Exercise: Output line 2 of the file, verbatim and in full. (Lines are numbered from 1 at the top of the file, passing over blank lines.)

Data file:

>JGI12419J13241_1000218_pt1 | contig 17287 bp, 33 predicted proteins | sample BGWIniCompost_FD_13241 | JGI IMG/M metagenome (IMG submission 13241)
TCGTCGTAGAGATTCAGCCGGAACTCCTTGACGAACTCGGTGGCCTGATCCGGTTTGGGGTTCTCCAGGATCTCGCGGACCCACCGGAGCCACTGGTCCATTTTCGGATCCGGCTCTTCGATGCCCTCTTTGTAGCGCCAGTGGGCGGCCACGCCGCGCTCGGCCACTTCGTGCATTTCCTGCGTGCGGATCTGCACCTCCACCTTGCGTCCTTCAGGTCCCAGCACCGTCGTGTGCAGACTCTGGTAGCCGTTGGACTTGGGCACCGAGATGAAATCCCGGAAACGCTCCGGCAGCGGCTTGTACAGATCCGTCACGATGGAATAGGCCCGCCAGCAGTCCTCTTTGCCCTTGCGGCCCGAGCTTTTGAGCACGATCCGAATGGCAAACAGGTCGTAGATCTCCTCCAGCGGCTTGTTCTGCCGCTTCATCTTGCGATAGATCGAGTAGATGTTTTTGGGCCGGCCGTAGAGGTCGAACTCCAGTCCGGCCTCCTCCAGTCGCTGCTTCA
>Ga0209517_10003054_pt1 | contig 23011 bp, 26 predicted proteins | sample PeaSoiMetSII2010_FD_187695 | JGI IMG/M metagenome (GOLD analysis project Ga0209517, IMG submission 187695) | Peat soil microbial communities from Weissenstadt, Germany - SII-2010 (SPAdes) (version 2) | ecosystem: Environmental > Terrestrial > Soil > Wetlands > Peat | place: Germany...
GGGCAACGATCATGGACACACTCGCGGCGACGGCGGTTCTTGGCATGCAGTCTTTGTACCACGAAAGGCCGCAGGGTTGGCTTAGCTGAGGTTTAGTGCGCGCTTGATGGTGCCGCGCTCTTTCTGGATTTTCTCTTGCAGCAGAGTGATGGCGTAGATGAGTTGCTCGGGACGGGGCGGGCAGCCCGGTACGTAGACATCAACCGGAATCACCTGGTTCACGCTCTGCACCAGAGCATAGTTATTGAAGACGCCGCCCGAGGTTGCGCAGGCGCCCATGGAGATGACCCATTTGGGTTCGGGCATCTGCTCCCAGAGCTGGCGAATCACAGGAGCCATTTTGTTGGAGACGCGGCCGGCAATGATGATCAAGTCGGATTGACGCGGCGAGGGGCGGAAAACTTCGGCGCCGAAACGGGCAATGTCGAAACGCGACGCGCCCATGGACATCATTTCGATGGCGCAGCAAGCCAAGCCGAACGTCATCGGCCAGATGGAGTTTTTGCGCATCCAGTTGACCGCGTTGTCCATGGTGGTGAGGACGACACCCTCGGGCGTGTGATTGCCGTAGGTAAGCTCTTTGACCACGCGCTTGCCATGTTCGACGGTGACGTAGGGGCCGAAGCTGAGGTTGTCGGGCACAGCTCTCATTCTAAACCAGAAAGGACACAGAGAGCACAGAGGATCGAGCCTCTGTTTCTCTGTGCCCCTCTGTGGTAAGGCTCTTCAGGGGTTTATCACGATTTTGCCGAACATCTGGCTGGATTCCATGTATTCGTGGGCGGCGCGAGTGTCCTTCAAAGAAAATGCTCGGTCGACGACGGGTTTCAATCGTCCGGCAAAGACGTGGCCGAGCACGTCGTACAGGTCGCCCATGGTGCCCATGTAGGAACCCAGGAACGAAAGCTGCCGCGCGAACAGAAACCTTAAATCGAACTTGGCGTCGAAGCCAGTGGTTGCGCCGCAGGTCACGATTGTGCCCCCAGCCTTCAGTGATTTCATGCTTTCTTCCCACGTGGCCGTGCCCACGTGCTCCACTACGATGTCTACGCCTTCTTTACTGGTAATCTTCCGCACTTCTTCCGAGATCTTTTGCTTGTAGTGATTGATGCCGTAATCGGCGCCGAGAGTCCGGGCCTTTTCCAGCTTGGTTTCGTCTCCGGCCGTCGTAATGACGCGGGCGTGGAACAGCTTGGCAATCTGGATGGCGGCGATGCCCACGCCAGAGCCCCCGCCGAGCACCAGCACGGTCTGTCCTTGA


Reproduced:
TCGTCGTAGAGATTCAGCCGGAACTCCTTGACGAACTCGGTGGCCTGATCCGGTTTGGGGTTCTCCAGGATCTCGCGGACCCACCGGAGCCACTGGTCCATTTTCGGATCCGGCTCTTCGATGCCCTCTTTGTAGCGCCAGTGGGCGGCCACGCCGCGCTCGGCCACTTCGTGCATTTCCTGCGTGCGGATCTGCACCTCCACCTTGCGTCCTTCAGGTCCCAGCACCGTCGTGTGCAGACTCTGGTAGCCGTTGGACTTGGGCACCGAGATGAAATCCCGGAAACGCTCCGGCAGCGGCTTGTACAGATCCGTCACGATGGAATAGGCCCGCCAGCAGTCCTCTTTGCCCTTGCGGCCCGAGCTTTTGAGCACGATCCGAATGGCAAACAGGTCGTAGATCTCCTCCAGCGGCTTGTTCTGCCGCTTCATCTTGCGATAGATCGAGTAGATGTTTTTGGGCCGGCCGTAGAGGTCGAACTCCAGTCCGGCCTCCTCCAGTCGCTGCTTCA